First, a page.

1947 NAIA Men's Basketball Tournament
The 1947 National Association for Intercollegiate Basketball (NAIB) National Tournament was held in March at Municipal Auditorium in Kansas City, Missouri. The 10th annual men's basketball tournament of what is now the National Association of Intercollegiate Athletics (NAIA) featured 32 teams playing in a single-elimination format. It would be the first time since 1945 the NAIA Semifinalist would feature four new teams. Becoming the 3rd tournament to do so, and a feat that would not be repeated until 1965.
|1947NAIA Division I Men's Basketball Tournament|
(1st title, 1st title game,
1st Fab Four)
|Runner-Up||Mankato State |
(1st title game,
1st Fab Four)
|Chuck Taylor MVP||Irvin Leifer |
The championship game featured Marshall University (W. Va.) defeating Mankato State (Minn.) by a score of 73 to 59. The third place game featured Arizona State-Flagstaff, now Northern Arizona University, defeating Emporia State University by a score of 47 to 38.
1947 kicks off the "golden age" of NAIA National Tournaments. Harold Haskins became the first of 16 all-time leading scorers. Coach John Wooden withdrew Indiana State from the tournament because the NAIB would not allow black student-athlete Clarence Walker to play. The NAIB changed in time for Walker to play for Indiana in the 1948 tournament.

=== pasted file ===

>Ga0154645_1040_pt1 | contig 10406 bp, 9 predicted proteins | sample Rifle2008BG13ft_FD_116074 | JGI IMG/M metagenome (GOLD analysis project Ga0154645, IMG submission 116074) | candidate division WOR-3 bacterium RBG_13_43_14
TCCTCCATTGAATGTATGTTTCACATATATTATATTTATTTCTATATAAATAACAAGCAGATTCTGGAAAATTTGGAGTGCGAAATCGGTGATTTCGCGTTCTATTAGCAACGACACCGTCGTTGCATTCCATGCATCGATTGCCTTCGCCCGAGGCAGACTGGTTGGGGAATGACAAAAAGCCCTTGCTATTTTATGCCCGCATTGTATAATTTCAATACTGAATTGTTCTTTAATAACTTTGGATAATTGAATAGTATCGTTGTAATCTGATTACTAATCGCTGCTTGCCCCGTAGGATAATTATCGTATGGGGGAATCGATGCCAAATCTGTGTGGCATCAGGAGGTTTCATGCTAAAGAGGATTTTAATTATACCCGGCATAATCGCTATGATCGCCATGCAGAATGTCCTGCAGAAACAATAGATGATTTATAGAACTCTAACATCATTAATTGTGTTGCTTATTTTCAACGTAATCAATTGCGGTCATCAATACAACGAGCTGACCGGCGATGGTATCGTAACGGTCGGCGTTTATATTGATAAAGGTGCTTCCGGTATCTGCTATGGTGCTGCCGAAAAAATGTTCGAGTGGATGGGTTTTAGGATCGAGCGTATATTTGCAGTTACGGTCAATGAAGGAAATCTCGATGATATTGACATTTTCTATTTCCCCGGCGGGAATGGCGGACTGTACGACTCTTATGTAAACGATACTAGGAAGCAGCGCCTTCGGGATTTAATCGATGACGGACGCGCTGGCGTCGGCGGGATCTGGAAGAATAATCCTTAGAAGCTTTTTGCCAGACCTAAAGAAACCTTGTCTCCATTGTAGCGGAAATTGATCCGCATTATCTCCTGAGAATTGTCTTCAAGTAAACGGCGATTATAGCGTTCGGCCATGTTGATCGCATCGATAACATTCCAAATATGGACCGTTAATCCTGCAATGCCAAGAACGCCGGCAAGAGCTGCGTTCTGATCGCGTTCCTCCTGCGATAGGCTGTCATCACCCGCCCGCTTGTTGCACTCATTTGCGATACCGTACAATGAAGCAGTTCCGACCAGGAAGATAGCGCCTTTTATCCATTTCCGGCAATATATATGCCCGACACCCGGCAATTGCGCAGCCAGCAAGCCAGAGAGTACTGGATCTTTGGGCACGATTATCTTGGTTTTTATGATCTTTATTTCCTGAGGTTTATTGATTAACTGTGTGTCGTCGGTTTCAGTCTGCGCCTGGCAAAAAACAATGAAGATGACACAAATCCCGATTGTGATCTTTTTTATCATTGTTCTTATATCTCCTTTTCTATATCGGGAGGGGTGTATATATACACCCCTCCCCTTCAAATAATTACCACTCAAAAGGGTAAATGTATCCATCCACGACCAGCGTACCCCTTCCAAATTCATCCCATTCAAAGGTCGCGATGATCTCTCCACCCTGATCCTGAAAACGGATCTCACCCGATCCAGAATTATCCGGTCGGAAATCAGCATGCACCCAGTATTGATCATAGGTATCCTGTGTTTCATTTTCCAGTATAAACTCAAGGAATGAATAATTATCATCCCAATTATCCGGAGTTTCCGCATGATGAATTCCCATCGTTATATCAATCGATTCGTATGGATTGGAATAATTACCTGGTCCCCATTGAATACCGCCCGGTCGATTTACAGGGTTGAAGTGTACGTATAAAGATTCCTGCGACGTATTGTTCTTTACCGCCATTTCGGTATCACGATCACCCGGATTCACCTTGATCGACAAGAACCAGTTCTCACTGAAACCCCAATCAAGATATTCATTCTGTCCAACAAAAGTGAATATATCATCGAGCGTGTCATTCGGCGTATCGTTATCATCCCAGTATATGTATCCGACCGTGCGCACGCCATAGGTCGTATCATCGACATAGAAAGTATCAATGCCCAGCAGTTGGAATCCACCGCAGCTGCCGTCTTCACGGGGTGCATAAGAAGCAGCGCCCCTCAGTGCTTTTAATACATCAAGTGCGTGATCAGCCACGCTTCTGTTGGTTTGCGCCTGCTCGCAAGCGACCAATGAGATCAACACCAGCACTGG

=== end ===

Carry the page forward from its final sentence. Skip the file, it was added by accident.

Awards and honorsEdit
Many of the records set by the 1947 tournament have been broken, and many of the awards were established much later:
- Leading scorer est. 1963
- Leading rebounder est. 1963
- Charles Stevenson Hustle Award est. 1958
- Coach of the Year est. 1954
- Player of the Year est. 1994
- Top single-game scoring performances: 2nd by Nate DeLong, Wisconsin-River Falls vs. Marshall (W.Va.). Delong scored 22 field goals had 12 free throws totaling 56 points.
- All-time scoring leader; first appearance: Harold Haskins, 12th, Hamline (Minn.) (1947,48,49,50), 14 games, 104 field goals, 72 free throws, 280 total points, 20.0 average per game.
1947 NAIA bracketEdit
|First Round |
|Second Round |
|Elite Eight||NAIA National Semifinals||NAIA National Championship|
|-||Western Carolina (N.C.)||55|
|-||Emporia State (Kan.)||78|
|-||Lawrence Tech (Mich.)||54|
|-||Dakota Wesleyan (S.D.)||44|
|-||Eastern Washington State||62|
|-||Eastern Washington State||51|
|-||Eastern Washington State||48|
|-||River Falls State (Wisc.)||80|
|-||Northwestern State (La.)||56|
|-||Northeast Missouri State||51|
|-||Northeast Missouri State||76|
|-||Delta State (Miss.)||58|
|-||Northeast Missouri State||55|
|-||Southeastern Oklahoma State||48|
|-||Southeastern Oklahoma State||53|
|-||Eastern Illinois State||42|
|-||Southeastern Oklahoma State||44|
|-||Mankato State (Minn.)||71|
- * denotes overtime.
3rd place gameEdit
The third place game featured the losing teams from the national semifinalist to determine 3rd and 4th places in the tournament. This game was played until 1988.
|NAIA Third Place Game|
- Keefer, Zak (March 16, 2017). "Indiana basketball player broke racial barrier, changed game forever". Indianapolis Star. Retrieved January 5, 2019.
- NAIA Championship History Archived 2008-05-15 at the Wayback Machine